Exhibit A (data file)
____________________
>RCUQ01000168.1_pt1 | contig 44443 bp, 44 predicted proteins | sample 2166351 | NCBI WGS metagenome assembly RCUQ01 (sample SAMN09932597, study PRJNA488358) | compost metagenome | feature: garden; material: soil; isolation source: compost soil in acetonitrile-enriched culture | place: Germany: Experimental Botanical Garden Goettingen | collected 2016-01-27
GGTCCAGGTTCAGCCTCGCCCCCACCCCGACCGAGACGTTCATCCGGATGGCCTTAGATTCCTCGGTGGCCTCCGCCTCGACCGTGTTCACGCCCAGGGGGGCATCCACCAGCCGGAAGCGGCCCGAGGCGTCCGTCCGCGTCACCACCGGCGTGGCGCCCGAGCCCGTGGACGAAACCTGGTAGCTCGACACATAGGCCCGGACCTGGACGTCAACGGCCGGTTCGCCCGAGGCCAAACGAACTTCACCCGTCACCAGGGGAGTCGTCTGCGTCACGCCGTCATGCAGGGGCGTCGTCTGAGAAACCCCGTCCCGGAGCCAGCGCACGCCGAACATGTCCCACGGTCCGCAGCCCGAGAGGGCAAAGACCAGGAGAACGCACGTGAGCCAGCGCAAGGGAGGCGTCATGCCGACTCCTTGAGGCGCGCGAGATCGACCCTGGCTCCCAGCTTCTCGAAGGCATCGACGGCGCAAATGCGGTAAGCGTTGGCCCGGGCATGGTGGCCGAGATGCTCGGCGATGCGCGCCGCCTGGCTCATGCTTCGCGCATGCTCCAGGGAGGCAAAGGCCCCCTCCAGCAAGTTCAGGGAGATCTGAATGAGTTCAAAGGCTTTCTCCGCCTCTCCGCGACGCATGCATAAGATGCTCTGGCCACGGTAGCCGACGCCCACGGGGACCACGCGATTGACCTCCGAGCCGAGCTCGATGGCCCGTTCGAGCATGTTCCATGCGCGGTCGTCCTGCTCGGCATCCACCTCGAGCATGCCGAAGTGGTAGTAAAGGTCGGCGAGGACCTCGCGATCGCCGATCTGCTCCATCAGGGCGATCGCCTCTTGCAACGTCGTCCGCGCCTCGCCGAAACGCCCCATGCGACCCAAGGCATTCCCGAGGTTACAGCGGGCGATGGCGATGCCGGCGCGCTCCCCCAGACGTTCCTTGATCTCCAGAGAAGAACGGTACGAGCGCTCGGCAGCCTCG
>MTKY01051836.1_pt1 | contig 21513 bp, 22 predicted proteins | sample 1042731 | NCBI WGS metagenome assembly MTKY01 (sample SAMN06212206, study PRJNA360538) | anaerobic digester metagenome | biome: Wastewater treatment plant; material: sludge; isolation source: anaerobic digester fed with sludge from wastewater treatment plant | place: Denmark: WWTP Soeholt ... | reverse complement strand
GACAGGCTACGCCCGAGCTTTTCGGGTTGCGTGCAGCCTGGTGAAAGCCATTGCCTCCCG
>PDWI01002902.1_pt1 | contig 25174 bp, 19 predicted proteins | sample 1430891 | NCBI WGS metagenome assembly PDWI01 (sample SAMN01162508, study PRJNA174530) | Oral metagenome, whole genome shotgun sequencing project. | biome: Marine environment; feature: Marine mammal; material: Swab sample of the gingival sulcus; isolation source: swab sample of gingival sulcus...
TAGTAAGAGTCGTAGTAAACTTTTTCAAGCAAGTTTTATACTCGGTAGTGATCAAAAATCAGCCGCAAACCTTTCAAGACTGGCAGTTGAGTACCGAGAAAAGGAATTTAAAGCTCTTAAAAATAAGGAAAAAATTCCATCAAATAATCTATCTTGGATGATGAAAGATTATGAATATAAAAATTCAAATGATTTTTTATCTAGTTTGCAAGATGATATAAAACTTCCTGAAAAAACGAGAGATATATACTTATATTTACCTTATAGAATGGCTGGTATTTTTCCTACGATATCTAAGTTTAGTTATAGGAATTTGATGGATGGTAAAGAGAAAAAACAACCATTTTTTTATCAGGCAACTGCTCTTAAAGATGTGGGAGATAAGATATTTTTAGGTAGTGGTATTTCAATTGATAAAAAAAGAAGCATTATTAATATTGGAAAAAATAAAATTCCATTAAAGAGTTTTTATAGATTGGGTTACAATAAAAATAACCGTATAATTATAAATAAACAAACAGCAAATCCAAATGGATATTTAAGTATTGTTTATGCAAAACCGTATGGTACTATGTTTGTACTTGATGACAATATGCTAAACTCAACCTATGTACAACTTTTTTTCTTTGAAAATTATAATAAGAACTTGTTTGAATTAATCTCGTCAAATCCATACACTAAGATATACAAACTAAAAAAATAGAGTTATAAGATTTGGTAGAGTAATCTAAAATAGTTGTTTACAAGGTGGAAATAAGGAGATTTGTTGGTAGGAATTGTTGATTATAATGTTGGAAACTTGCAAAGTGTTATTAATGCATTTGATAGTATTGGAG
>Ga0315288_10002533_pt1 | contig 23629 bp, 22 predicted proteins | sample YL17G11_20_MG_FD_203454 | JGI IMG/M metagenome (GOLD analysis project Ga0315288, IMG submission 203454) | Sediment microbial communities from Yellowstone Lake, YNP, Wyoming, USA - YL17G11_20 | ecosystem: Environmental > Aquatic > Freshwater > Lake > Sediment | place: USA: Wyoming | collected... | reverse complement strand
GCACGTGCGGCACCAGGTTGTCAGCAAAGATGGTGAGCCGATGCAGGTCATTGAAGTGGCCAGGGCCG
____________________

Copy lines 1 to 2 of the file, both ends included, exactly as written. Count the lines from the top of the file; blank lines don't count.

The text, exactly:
>RCUQ01000168.1_pt1 | contig 44443 bp, 44 predicted proteins | sample 2166351 | NCBI WGS metagenome assembly RCUQ01 (sample SAMN09932597, study PRJNA488358) | compost metagenome | feature: garden; material: soil; isolation source: compost soil in acetonitrile-enriched culture | place: Germany: Experimental Botanical Garden Goettingen | collected 2016-01-27
GGTCCAGGTTCAGCCTCGCCCCCACCCCGACCGAGACGTTCATCCGGATGGCCTTAGATTCCTCGGTGGCCTCCGCCTCGACCGTGTTCACGCCCAGGGGGGCATCCACCAGCCGGAAGCGGCCCGAGGCGTCCGTCCGCGTCACCACCGGCGTGGCGCCCGAGCCCGTGGACGAAACCTGGTAGCTCGACACATAGGCCCGGACCTGGACGTCAACGGCCGGTTCGCCCGAGGCCAAACGAACTTCACCCGTCACCAGGGGAGTCGTCTGCGTCACGCCGTCATGCAGGGGCGTCGTCTGAGAAACCCCGTCCCGGAGCCAGCGCACGCCGAACATGTCCCACGGTCCGCAGCCCGAGAGGGCAAAGACCAGGAGAACGCACGTGAGCCAGCGCAAGGGAGGCGTCATGCCGACTCCTTGAGGCGCGCGAGATCGACCCTGGCTCCCAGCTTCTCGAAGGCATCGACGGCGCAAATGCGGTAAGCGTTGGCCCGGGCATGGTGGCCGAGATGCTCGGCGATGCGCGCCGCCTGGCTCATGCTTCGCGCATGCTCCAGGGAGGCAAAGGCCCCCTCCAGCAAGTTCAGGGAGATCTGAATGAGTTCAAAGGCTTTCTCCGCCTCTCCGCGACGCATGCATAAGATGCTCTGGCCACGGTAGCCGACGCCCACGGGGACCACGCGATTGACCTCCGAGCCGAGCTCGATGGCCCGTTCGAGCATGTTCCATGCGCGGTCGTCCTGCTCGGCATCCACCTCGAGCATGCCGAAGTGGTAGTAAAGGTCGGCGAGGACCTCGCGATCGCCGATCTGCTCCATCAGGGCGATCGCCTCTTGCAACGTCGTCCGCGCCTCGCCGAAACGCCCCATGCGACCCAAGGCATTCCCGAGGTTACAGCGGGCGATGGCGATGCCGGCGCGCTCCCCCAGACGTTCCTTGATCTCCAGAGAAGAACGGTACGAGCGCTCGGCAGCCTCG